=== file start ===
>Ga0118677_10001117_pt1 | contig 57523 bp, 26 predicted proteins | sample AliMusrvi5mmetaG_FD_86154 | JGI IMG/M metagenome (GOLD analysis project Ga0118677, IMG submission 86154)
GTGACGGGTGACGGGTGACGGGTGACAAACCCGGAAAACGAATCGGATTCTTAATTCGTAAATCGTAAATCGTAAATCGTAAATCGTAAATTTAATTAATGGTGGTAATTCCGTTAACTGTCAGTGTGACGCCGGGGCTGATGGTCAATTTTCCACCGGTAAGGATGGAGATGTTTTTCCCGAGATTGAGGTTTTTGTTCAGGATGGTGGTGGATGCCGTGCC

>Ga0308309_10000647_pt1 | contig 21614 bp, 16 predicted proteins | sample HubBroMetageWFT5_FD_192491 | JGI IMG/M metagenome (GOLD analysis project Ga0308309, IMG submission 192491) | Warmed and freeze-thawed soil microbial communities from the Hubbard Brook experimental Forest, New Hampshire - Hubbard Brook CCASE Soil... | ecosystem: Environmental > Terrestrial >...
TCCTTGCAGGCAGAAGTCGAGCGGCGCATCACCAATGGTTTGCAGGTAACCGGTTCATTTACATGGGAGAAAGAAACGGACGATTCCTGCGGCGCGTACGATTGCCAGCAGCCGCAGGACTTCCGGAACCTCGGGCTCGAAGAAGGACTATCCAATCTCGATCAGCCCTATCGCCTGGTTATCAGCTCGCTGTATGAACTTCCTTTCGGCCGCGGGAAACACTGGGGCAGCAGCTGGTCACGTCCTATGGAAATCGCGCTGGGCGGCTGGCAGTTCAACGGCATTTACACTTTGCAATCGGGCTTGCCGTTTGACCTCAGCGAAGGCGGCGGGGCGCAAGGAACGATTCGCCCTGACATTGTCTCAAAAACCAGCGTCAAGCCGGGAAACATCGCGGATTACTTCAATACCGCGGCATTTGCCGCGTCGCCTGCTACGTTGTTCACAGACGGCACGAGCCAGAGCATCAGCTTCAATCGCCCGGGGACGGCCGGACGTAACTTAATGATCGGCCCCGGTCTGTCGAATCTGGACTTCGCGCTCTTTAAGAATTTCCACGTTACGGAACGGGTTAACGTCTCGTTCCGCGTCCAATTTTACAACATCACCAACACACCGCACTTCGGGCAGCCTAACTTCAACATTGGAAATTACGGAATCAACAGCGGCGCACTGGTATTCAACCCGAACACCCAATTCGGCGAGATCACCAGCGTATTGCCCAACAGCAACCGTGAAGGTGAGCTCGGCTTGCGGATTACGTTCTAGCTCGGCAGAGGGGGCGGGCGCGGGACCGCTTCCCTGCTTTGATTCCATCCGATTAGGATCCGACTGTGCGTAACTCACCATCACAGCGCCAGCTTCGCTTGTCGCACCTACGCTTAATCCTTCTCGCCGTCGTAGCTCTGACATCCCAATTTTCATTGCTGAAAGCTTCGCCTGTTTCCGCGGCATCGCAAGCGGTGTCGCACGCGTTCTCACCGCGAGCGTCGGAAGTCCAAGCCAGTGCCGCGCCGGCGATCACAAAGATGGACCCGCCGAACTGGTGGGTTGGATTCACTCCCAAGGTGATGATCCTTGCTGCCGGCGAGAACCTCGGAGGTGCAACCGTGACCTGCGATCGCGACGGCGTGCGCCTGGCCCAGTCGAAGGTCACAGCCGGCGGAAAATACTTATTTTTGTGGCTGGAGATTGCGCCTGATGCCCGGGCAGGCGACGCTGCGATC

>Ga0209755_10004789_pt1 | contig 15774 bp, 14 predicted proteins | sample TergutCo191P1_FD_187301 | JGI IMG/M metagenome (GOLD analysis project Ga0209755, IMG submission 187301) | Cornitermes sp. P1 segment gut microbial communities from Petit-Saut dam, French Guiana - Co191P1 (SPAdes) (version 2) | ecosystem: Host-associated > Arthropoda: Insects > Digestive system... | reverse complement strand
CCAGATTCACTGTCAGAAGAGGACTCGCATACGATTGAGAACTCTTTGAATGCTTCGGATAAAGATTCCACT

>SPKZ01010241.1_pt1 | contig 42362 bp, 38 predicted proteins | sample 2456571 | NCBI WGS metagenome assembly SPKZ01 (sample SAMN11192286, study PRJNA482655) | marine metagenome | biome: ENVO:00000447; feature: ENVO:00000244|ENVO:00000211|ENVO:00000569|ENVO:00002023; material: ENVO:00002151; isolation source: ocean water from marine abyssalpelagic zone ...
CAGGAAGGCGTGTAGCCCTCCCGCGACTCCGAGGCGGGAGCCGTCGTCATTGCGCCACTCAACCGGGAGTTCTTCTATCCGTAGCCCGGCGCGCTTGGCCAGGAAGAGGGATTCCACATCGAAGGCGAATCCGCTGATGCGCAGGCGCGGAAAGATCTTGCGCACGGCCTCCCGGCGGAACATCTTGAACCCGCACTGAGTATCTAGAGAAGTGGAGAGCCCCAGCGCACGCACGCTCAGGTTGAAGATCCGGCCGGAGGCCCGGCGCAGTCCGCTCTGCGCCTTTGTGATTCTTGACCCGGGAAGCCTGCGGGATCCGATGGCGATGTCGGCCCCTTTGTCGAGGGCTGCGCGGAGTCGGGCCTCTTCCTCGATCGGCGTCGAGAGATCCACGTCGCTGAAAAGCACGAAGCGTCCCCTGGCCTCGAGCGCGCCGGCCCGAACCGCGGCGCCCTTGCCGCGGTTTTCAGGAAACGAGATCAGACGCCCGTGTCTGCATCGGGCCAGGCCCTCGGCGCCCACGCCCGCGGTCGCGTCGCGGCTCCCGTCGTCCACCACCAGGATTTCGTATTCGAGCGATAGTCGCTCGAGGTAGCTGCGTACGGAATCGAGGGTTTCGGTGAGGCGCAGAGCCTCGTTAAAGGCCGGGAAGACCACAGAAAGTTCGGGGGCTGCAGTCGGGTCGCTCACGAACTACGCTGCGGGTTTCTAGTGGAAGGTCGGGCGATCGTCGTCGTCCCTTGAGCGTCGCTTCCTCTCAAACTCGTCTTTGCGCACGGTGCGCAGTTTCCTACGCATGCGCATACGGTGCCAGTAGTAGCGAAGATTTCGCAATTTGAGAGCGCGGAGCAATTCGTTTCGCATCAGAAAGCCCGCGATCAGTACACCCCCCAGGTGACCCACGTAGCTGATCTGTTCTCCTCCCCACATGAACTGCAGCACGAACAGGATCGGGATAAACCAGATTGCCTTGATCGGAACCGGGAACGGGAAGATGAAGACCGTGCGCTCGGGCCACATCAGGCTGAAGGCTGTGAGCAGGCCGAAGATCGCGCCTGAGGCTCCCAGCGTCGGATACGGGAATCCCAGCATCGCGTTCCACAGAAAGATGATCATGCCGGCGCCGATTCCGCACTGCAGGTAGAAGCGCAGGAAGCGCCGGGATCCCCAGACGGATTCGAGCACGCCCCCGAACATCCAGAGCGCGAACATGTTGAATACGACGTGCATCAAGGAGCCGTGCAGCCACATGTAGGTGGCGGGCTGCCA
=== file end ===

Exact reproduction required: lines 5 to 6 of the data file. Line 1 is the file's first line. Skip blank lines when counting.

>Ga0209755_10004789_pt1 | contig 15774 bp, 14 predicted proteins | sample TergutCo191P1_FD_187301 | JGI IMG/M metagenome (GOLD analysis project Ga0209755, IMG submission 187301) | Cornitermes sp. P1 segment gut microbial communities from Petit-Saut dam, French Guiana - Co191P1 (SPAdes) (version 2) | ecosystem: Host-associated > Arthropoda: Insects > Digestive system... | reverse complement strand
CCAGATTCACTGTCAGAAGAGGACTCGCATACGATTGAGAACTCTTTGAATGCTTCGGATAAAGATTCCACT